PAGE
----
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6 thoughts on “Acrylic: 10 Things You Should Know About Acrylic Paint

  1. If you want to paint directly on wood, does sanding it give it enough tooth? I painted on wood and first put down a clear gloss medium. It seemed to work fine.

  2. Dried acrylic paint can be difficult to remove from clothing and upholstery fabrics. Before trying this, ensure that the fabric is completely dry.

    For synthetic fabrics, try a suede brush (wood handle/thin wire bristles)in short, light strokes in the direction of the fabric weave and back. do the same across the area. Be gentle until you can see how much pressure the fabric will take.

    If you catch it when it is still wet, use detergent and water with a stiff brush(keep an old ‘hard’ toothbrush around).

    After blotting off paint with wet cloth, work from the outside in with toothbrush and detergent. Rinse thoroughly.

    If you notice bits you haven’t removed while working in the wet stage, let them dry completely, then try brushing the loosened bits off with a dry toothbrush, suede brush or your fingernails.

    If retarders have been used in the acrylic paint, certain staining pigments may permanently bond with the fabric fibres.
    Glazed pottery can be painted directly with acrylic paints without a sanding if you aren’t sure you want it to be permanent.

    The acrylic paint can be removed by soaking the item in hot water and detergent for several hours. Pieces of paint will loosen and can be peeled or brushed off (as above).

  3. A brief, informative article, this is just the kind of information I was interested in.

    It is gratifying to see that the opinion I had of acrylics is similar to those in your article.

    Acrylics can be extremely handy at times and it truly is all about the style you want to get and the easiest way to get there, for instance; the sculpted or textured look in a paintind seems easier to deal with in acrylics, cheaper, too.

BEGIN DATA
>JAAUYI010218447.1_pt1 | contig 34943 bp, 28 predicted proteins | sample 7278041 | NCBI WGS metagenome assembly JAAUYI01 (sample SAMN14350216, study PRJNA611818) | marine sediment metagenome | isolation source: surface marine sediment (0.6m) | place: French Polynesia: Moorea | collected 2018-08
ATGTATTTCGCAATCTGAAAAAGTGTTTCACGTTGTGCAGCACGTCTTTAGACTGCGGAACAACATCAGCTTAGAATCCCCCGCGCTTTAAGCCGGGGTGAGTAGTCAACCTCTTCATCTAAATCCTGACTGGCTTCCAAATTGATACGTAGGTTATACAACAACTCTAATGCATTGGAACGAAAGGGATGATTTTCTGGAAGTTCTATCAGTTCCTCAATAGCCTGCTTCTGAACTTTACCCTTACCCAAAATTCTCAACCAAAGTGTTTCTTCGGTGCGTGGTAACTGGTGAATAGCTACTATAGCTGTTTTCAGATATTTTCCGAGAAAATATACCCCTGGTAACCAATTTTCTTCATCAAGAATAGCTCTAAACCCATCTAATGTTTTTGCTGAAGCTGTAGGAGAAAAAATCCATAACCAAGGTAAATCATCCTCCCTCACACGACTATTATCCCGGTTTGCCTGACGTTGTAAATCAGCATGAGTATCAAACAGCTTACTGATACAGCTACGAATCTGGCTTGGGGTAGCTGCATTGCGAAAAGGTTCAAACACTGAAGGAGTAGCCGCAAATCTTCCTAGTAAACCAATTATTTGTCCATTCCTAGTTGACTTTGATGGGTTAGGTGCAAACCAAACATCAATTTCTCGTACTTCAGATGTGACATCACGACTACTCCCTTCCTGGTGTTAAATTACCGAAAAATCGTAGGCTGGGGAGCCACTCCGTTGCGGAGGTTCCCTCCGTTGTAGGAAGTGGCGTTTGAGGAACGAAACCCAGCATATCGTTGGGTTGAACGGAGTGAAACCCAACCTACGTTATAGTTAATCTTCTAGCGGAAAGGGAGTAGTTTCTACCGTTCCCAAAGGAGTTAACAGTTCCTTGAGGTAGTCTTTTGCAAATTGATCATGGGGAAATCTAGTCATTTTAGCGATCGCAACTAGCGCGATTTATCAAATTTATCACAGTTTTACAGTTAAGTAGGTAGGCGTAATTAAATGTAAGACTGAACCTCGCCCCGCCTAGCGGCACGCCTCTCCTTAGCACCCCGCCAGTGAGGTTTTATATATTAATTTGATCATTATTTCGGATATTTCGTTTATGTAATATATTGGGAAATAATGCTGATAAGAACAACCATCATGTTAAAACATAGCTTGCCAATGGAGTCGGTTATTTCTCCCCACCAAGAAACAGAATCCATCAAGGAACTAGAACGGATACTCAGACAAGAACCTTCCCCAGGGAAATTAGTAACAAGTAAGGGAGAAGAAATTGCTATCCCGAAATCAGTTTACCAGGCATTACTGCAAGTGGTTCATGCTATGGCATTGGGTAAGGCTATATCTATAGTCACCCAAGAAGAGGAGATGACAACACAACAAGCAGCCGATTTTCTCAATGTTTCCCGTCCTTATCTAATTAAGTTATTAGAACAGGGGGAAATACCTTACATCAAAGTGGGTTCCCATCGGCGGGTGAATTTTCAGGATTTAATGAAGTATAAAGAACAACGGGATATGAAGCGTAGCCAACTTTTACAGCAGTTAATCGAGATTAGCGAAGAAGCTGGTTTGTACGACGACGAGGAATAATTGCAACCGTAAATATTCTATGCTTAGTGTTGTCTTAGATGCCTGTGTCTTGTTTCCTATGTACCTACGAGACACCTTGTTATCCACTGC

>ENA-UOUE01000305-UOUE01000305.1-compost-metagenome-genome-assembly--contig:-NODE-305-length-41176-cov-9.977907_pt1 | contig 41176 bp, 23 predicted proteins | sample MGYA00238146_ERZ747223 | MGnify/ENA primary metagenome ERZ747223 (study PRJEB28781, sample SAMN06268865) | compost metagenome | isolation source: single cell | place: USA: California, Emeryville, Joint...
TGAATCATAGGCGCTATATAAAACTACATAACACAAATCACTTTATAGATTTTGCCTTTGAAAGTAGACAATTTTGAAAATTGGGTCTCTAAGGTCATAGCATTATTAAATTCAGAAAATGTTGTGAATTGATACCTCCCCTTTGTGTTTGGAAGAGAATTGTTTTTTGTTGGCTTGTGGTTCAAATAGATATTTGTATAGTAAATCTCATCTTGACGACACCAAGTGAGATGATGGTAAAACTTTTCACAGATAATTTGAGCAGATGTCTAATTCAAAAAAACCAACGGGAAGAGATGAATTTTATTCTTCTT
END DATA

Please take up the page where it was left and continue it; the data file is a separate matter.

4. I’m interested in doing some paintings on wood to be hung outdoors in a patio area on a large exterior wall. It will get sun, and will be rained on over time. I realize this will impact the life of the piece (and it’s OK, I don’t care, I just want some art around the backyard entertaining area). Has anyone done this before? Did you learn anything I should know about? THanks!

  5. I applied Gesso on a flat wooden surface that was a 12 m.m. ply. But the surface was smooth. Then I painted it with acrylic paint. The edges were by mistake left rough. When after drying I tried to sand them, the paint started peeling off and finally came off like a sheet of fabric, alongwith the Gesso primer. What did I do wrong?

  6. I made 2 paintings in acrylics on canvas and after drying kept together face to face. After some days when I wanted to see them, they were stuck together when tried harder to separate them they were damaged in some places, the color was removed from there. I wonder why it is so. I applied the color with water only and nothing else. Will anyone advice me how to solve this problem. Please email me. Thanks. mk baig